While some of us have been busy sweating our taxes, the brunt of attention shifted to San Francisco this week where Salesforce.com and Google to publicly consummate their infatuation. Specifically, it’s with Google apps, which is being hyped as the Great White Hope against Microsoft Office as an on demand alternative. Specifically, Google Apps, Gmail, Calendar, and Google Talk will be integrated to the Salesforce.com platform, with the add-on being available to subscribers for as little as $50/per user annually. By contrast, Microsoft Office Live is far less along in its evolution and for now is perceived as more afterthought.
In spite of the odd-couplish qualities (Salesforce’s over-the-top marketing vs. Google’s Zen approach), the pairing makes sense for one basic reason – neither is Microsoft (thy enemy of thy enemy). And it adds a key pillar in Salesforce’s PaaS (platform-as-a-service) strategy, which is to become the de facto enterprise desktop and back office platform. Of course, there’s one critical little hurdle, Josh Greenbaum has been pointing out over the past year, which is that Google’s licensing terms are not exactly enterprise-friendly: specifically, Google gains worldwide license to reproduce your content for the purpose of promoting its services. What it illustrates is that, for its enterprise aspirations, Google is still very oriented towards a consumer-focused business model.
But such legal distractions are but a sideshow – Google could easily afford a smart enough lawyer to adjust its licensing if it could concentrate itself for a moment away from its sling everything up at the wall strategy. The challenge is that Google is still very much the hyperactive precocious child who has yet to get directed: he or she could either grow up to be rocket scientist, poet, or simply somebody who gets rich stuffing merchant fliers around the neighborhood.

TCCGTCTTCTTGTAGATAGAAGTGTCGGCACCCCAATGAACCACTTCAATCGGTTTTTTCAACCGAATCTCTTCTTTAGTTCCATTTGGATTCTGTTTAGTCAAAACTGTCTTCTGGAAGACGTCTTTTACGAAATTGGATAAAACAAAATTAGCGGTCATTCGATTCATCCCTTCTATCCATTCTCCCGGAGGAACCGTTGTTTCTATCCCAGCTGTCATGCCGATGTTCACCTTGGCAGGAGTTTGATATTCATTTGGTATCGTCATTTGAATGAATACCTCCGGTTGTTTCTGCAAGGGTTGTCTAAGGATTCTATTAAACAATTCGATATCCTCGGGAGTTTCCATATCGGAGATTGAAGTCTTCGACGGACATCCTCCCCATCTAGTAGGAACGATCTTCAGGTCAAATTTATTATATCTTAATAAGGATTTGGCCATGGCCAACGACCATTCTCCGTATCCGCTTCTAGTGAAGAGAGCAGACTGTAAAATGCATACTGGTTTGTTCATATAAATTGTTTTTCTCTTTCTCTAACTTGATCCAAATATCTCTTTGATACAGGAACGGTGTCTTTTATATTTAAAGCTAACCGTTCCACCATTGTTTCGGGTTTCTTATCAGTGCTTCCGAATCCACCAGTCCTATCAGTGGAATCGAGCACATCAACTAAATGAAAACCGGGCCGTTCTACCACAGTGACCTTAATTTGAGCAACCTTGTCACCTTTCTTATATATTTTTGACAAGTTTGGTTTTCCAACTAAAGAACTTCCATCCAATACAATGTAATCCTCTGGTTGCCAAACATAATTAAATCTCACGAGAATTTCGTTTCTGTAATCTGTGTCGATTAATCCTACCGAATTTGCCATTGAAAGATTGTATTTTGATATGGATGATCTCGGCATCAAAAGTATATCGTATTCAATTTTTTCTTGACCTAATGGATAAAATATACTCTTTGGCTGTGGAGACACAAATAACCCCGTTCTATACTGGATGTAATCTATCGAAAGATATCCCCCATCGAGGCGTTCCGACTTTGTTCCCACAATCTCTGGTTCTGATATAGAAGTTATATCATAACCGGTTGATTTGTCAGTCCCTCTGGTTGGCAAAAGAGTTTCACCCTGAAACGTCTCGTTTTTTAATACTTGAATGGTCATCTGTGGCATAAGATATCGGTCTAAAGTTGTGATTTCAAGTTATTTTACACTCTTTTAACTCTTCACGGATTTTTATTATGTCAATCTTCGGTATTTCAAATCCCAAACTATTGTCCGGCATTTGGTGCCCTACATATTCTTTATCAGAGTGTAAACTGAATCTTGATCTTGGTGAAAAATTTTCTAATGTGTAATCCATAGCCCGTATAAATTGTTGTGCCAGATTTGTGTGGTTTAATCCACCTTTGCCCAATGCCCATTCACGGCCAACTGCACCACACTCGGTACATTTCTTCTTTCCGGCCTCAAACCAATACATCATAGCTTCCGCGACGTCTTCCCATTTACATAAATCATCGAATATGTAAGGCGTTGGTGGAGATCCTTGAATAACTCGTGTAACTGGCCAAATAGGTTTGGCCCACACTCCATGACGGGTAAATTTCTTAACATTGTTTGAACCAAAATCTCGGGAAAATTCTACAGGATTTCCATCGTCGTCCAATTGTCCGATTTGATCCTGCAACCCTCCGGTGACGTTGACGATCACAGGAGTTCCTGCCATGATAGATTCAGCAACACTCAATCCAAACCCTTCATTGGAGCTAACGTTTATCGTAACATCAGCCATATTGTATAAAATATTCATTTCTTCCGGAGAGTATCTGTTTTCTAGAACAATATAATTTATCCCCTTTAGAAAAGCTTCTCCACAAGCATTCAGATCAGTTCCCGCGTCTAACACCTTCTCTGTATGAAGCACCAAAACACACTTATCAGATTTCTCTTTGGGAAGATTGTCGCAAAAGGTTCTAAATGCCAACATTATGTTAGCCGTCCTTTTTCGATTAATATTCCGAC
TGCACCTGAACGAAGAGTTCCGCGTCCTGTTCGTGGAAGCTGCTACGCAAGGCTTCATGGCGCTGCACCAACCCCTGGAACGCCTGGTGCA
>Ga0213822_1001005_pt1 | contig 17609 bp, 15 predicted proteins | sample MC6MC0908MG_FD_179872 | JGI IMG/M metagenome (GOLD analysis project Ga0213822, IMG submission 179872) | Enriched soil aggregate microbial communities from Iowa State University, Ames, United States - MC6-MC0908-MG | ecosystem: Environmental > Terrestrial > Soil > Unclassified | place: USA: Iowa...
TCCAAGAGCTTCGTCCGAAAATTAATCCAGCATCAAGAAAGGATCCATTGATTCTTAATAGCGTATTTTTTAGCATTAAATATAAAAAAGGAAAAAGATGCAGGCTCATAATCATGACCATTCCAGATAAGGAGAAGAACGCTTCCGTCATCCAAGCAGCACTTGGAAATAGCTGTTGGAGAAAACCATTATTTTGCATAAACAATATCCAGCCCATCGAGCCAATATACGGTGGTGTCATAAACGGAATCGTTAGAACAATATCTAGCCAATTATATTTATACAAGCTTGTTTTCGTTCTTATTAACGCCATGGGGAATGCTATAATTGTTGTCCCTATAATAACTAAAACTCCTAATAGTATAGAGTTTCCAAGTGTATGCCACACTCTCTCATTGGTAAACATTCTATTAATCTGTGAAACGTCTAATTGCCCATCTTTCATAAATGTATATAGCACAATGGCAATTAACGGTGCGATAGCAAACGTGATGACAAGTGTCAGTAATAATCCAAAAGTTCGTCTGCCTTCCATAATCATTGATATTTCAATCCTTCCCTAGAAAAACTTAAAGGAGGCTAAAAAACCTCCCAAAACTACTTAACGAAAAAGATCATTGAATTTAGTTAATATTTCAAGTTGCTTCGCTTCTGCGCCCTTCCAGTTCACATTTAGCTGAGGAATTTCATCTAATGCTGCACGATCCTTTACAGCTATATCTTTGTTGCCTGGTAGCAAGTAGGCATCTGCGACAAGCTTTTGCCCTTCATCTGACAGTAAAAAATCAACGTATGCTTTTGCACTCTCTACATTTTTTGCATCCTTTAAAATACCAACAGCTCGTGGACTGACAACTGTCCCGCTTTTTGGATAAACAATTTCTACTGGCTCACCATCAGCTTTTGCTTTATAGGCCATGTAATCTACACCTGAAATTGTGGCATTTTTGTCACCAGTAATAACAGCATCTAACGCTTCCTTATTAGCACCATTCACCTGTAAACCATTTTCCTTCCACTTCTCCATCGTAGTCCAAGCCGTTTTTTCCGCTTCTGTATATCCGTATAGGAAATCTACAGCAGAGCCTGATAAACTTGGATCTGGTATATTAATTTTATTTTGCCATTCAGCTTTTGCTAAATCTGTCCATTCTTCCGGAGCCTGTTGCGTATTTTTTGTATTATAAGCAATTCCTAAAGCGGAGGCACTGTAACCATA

Whether Google gets serious about the enterprise market or not, and whether you want your application future to live inside Mark Benioff’s wall garden or not, there’s no question that cloud computing has become more than passing fad.
While this does not portend an immediate mass migration, it points to the inevitability that enterprise computing must increasingly embrace the cloud. Not necessarily for everything (it will depend on the organization), but with finite budgets and resources, IT must, to paraphrase Geoffrey Moore, reexamine what exactly is its core, while dispensing with the context (supporting activities). While Mark Benioff splashes the “No Software” logo around, if you strip out the hype, it’s a matter for IT to not decide, not necessarily to outsource, but instead to decide where it makes sense to let somebody else run the infrastructure.
Dana Gardner, in a rambling post today, asked and volunteered some answers on how the cloud and so-called webby apps (apps that use basic web technologies, nothing fancy) might become part of SOA. In other words, do you really need to go through WS-religion and elaborate enterprise architecture exercises when there might be some services available in the cloud that are ripe for the picking?